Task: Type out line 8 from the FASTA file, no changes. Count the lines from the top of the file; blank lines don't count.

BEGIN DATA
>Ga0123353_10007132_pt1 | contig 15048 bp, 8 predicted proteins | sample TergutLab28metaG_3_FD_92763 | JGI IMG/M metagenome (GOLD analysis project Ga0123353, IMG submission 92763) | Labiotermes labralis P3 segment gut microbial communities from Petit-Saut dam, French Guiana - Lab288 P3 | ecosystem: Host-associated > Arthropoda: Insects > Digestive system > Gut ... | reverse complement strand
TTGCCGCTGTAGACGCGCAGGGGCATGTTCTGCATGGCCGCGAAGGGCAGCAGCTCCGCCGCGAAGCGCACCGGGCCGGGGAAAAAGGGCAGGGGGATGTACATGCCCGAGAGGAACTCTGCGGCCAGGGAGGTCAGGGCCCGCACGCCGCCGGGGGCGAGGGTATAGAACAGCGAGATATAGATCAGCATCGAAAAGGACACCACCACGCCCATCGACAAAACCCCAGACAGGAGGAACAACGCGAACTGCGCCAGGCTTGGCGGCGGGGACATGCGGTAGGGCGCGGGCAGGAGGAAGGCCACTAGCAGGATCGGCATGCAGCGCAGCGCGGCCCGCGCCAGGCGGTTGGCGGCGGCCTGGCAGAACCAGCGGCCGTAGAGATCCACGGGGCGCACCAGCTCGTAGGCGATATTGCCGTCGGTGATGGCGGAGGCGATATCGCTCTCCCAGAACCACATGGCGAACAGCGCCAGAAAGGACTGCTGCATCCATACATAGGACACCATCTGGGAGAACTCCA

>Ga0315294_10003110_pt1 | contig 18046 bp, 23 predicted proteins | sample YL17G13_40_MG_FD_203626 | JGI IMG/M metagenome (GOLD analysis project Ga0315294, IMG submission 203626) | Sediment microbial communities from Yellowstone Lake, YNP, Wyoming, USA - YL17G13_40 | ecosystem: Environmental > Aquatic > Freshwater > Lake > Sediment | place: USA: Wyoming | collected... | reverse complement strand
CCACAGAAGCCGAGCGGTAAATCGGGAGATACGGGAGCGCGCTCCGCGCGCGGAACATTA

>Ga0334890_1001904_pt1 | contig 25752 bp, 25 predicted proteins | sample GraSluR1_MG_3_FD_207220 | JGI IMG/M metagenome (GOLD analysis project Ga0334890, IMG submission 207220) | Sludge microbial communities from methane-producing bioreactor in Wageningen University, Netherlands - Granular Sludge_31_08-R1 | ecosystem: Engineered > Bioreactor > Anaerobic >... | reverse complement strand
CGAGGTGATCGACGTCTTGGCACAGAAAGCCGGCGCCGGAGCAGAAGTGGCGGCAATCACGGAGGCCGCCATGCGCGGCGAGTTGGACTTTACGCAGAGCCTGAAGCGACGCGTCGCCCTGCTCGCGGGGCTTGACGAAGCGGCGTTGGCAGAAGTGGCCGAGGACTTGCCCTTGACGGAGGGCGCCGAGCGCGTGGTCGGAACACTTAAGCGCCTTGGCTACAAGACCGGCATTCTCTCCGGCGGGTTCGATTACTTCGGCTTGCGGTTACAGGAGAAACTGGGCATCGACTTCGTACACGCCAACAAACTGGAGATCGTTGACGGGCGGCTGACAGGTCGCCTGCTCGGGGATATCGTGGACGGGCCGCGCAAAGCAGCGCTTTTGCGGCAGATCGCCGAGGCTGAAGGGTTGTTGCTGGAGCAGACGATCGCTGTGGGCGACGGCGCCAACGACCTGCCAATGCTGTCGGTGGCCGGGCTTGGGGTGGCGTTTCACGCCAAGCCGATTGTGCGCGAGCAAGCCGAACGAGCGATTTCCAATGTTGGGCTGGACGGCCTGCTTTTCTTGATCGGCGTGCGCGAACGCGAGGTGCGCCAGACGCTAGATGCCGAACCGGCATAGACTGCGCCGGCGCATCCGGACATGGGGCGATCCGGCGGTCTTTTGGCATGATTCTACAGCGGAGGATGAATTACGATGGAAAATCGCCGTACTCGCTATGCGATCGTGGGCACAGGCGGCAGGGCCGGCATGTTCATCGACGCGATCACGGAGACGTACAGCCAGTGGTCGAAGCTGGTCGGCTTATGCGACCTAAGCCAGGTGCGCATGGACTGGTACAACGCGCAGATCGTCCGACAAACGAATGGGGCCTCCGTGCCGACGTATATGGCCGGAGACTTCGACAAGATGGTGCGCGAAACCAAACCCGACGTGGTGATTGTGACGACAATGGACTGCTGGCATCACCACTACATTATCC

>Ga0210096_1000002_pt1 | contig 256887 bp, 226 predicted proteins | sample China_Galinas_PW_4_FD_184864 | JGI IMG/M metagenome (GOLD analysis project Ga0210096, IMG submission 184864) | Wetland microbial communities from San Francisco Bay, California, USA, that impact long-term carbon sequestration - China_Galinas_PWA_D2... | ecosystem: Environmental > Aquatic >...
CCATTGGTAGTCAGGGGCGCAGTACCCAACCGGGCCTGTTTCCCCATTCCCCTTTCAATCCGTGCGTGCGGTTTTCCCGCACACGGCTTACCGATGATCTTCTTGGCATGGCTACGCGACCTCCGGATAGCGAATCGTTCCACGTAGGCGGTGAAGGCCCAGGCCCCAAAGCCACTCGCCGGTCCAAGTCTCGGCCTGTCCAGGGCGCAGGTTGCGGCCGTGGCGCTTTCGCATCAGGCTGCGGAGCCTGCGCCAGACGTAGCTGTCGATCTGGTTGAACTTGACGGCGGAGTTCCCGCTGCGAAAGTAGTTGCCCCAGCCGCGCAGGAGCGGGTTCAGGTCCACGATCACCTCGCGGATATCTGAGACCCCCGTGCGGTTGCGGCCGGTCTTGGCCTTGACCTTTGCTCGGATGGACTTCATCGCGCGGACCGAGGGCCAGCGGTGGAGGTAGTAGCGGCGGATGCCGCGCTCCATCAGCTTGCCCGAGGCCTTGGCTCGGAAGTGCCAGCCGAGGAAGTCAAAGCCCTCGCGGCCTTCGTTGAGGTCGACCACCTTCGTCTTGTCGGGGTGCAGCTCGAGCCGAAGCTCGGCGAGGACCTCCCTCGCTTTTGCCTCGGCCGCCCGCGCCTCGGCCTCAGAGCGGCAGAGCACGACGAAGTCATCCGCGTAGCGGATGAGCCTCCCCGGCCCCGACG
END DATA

CCATTGGTAGTCAGGGGCGCAGTACCCAACCGGGCCTGTTTCCCCATTCCCCTTTCAATCCGTGCGTGCGGTTTTCCCGCACACGGCTTACCGATGATCTTCTTGGCATGGCTACGCGACCTCCGGATAGCGAATCGTTCCACGTAGGCGGTGAAGGCCCAGGCCCCAAAGCCACTCGCCGGTCCAAGTCTCGGCCTGTCCAGGGCGCAGGTTGCGGCCGTGGCGCTTTCGCATCAGGCTGCGGAGCCTGCGCCAGACGTAGCTGTCGATCTGGTTGAACTTGACGGCGGAGTTCCCGCTGCGAAAGTAGTTGCCCCAGCCGCGCAGGAGCGGGTTCAGGTCCACGATCACCTCGCGGATATCTGAGACCCCCGTGCGGTTGCGGCCGGTCTTGGCCTTGACCTTTGCTCGGATGGACTTCATCGCGCGGACCGAGGGCCAGCGGTGGAGGTAGTAGCGGCGGATGCCGCGCTCCATCAGCTTGCCCGAGGCCTTGGCTCGGAAGTGCCAGCCGAGGAAGTCAAAGCCCTCGCGGCCTTCGTTGAGGTCGACCACCTTCGTCTTGTCGGGGTGCAGCTCGAGCCGAAGCTCGGCGAGGACCTCCCTCGCTTTTGCCTCGGCCGCCCGCGCCTCGGCCTCAGAGCGGCAGAGCACGACGAAGTCATCCGCGTAGCGGATGAGCCTCCCCGGCCCCGACG